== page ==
The Federal Government and the private sector have been charged to take theatre entertainment seriously at both formal and informal levels of education because of its capacity to effect change in the society.

This charge was given recently in a paper, entitled, “Communication of HIV/AIDS as Critical Ill Health Using African Theatre Entertainment Education: The Examples of Lynn Dalrymple’s DramAidE in South Africa,” and presented by Nwagbo Pat Obi of the National Institute for Cultural Orientation (NICO) in Abuja at the recently concluded 2016 Annual Conference of the African Theatre Association (AfTA).

According to Obi, entertainment education, as an aspect of theatre, can be used to communicate critical health conditions, like HIV/AIDS, Tuberculosis, Vesico Vaginal Fistula (VVF), Polio, Acute Respiratory Infections, Diarrhoea, Measles and Malaria in Africa, as well as create awareness, which could lead to change of attitude and behaviour towards people living with HIV/AIDS (PLWAs).

His words: “There is this fearsome attitude of the populace towards HIV/AIDS, hence people’s behaviour towards People Living With AIDS (PLWAs) is to stigmatize and sort of avoid them like plague in the society. Theatre can communicate through entertainment education that PLWAs should not be avoided and the behaviour of people could change towards them.”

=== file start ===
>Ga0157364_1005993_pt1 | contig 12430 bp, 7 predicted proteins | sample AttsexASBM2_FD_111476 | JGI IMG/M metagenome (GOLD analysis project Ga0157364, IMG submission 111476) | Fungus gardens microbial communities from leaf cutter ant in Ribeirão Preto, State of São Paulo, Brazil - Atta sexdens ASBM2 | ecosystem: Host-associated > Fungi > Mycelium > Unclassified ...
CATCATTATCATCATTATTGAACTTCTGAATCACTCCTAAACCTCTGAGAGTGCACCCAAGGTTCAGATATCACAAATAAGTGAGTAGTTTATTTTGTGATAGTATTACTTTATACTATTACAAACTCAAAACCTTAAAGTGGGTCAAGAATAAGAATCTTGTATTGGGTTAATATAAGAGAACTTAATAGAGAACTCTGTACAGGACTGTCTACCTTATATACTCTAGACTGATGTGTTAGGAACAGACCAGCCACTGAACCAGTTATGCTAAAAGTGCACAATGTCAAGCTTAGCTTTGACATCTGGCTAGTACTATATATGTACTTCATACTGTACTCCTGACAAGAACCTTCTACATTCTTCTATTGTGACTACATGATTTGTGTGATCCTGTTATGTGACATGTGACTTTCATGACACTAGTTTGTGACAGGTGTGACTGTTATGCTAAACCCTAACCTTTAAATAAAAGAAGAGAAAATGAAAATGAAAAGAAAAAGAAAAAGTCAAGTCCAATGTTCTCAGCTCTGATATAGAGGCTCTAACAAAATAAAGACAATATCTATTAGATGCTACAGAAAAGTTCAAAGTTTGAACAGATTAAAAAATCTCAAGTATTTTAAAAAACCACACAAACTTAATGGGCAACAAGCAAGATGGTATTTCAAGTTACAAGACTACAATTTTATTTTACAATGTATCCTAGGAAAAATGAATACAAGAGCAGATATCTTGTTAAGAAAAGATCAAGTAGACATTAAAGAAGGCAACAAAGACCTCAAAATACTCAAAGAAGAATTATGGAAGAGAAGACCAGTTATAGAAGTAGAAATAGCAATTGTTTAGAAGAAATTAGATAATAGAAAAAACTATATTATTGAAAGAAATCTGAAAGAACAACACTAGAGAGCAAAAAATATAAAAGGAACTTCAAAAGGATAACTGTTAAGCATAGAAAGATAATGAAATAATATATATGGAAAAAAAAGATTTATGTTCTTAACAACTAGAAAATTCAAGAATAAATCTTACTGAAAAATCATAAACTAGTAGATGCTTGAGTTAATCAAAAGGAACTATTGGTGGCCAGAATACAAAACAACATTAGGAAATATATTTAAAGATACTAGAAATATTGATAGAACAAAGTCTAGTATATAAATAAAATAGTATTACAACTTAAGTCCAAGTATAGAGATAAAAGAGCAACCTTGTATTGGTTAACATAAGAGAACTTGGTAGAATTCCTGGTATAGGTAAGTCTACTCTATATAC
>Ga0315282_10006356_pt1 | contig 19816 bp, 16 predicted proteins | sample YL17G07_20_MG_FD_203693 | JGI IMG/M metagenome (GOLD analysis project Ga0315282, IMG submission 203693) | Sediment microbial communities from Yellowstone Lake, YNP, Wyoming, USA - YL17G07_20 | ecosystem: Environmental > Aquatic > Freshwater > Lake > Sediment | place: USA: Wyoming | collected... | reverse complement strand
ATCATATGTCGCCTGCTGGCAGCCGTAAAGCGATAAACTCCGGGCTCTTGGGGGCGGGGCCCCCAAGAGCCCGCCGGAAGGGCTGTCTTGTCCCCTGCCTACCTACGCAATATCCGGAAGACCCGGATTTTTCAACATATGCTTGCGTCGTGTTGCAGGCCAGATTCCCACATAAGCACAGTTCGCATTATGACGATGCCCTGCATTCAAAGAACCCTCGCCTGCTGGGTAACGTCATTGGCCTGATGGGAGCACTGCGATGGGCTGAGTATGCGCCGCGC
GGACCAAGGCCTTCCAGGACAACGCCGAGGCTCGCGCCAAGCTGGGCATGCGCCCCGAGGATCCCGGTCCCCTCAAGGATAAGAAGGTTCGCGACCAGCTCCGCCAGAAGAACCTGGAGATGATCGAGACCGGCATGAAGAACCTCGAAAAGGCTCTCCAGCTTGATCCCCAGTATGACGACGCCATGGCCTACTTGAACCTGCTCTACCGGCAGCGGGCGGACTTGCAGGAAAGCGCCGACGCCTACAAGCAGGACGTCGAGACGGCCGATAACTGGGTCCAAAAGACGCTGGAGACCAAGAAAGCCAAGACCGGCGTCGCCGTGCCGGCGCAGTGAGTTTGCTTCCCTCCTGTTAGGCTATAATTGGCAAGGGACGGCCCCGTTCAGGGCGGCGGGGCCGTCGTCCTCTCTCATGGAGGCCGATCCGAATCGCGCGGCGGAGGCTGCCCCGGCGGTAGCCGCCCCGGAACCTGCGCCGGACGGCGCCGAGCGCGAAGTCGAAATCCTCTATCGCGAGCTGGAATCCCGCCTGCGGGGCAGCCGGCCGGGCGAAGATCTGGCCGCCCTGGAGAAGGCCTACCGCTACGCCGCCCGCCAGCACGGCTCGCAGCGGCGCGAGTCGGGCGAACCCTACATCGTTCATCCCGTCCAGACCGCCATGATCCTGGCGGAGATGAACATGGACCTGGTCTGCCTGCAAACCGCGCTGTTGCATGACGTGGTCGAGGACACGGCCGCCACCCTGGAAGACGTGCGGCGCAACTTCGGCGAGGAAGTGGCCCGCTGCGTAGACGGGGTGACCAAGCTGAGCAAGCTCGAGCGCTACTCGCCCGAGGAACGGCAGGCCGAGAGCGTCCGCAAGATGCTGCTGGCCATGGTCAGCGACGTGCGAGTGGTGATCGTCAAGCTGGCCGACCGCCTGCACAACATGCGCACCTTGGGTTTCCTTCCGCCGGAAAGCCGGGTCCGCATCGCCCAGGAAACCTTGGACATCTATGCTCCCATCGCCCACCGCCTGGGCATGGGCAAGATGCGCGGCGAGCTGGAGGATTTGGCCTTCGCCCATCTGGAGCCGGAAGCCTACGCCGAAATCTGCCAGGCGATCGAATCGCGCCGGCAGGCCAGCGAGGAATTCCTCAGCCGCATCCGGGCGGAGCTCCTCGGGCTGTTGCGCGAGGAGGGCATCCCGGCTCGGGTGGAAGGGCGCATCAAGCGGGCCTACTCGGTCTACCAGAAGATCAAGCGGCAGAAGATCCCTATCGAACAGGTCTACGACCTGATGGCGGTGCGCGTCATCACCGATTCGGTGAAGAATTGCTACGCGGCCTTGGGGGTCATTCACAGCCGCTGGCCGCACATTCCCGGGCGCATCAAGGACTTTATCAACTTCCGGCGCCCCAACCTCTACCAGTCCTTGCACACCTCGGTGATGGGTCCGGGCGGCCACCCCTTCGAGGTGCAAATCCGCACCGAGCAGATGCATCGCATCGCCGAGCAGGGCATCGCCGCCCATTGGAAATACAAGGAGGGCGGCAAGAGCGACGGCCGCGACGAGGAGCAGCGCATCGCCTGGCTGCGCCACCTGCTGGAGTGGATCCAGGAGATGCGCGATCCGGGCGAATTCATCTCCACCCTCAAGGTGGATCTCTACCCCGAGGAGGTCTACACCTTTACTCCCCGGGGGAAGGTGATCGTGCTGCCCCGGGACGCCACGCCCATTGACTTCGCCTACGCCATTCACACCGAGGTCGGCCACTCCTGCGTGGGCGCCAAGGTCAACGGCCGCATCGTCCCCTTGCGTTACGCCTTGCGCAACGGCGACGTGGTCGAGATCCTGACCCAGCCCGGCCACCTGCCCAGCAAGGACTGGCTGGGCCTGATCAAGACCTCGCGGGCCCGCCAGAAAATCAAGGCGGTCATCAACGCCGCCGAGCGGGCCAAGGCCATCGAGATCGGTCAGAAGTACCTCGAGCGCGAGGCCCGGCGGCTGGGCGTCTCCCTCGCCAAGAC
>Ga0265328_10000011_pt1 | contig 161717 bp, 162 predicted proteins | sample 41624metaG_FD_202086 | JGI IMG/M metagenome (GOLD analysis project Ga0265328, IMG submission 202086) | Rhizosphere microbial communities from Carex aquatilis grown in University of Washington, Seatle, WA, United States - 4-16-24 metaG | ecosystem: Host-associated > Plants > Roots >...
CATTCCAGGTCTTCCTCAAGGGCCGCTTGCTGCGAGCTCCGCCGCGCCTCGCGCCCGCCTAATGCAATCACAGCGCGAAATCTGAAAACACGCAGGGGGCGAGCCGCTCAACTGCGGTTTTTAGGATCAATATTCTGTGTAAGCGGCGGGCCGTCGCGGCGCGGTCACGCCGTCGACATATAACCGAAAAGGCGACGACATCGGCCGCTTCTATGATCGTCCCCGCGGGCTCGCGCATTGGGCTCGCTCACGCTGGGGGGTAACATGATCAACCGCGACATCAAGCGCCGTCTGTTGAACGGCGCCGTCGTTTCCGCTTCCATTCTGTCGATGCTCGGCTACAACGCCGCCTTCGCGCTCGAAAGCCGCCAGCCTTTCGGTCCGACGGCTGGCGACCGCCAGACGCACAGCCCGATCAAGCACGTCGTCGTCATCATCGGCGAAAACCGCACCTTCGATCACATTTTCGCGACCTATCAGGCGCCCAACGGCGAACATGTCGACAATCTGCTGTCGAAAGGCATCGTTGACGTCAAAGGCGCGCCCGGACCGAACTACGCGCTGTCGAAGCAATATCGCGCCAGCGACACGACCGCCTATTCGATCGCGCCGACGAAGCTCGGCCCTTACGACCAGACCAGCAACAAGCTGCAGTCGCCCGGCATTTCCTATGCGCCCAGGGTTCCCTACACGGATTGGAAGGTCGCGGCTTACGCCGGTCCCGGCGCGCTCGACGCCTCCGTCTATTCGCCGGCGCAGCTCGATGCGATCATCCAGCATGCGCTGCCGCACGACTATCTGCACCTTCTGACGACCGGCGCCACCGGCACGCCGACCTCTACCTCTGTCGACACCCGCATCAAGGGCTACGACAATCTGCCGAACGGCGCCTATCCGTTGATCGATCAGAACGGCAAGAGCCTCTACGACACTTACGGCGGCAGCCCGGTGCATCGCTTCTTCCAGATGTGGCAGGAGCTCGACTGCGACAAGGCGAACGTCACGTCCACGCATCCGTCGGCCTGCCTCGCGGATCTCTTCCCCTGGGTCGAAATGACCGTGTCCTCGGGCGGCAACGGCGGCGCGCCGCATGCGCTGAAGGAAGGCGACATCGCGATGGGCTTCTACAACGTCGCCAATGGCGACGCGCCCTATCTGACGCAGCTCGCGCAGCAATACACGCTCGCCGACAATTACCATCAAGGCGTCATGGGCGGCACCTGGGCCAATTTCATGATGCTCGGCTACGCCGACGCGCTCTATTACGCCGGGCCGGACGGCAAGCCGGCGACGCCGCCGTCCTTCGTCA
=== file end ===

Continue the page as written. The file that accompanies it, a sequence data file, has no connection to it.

Continuing, he said: “The place of theatre through the use of its entertainment to appeal to its audience is obvious. The impact of the songs, dances, and actions in a theatre production influences the reasoning and the knowledge of the members of audience in addition to creating certain awareness in them. This affects their attitudes towards a certain issue; hence theatre is a viable intervention instrument in communicating HIV/AIDS with a view to altering the perceptions both of the people and the government.”

He further maintained that though theatre can be seen as entertainment, it can go beyond fiction to intervene in reality, especially when it becomes AFTAPauthentically popular, because the popularity founded on theatre actively involves the audience as it follows the rhythm of the people’s daily lives through its communicative ability and its participatory approach to development.

To him, the popularity of theatre with its audience involvement makes it acceptable as the people’s theatre, because it deals with the issues and problems of the people, uses their cultural forms, challenges them to become engaged in changing their realities, and leaves the process of creativity and sharing in their own hands since the ideas in the performance belong to them, and it is easy for them to accept and identify with the characters and issues in the performances

While regretting the discriminatory attitude of the people towards PLWAs, Obi reiterated that theatre can use entertainment to educate people and cause a change, saying about 90 percent of diseases in Africa including HIV/AIDS could be prevented if effective communication aimed at empowerment of the local people with preventative facts is done.

Caleb Nor

Corporate Affairs Unit

NICO, Abuja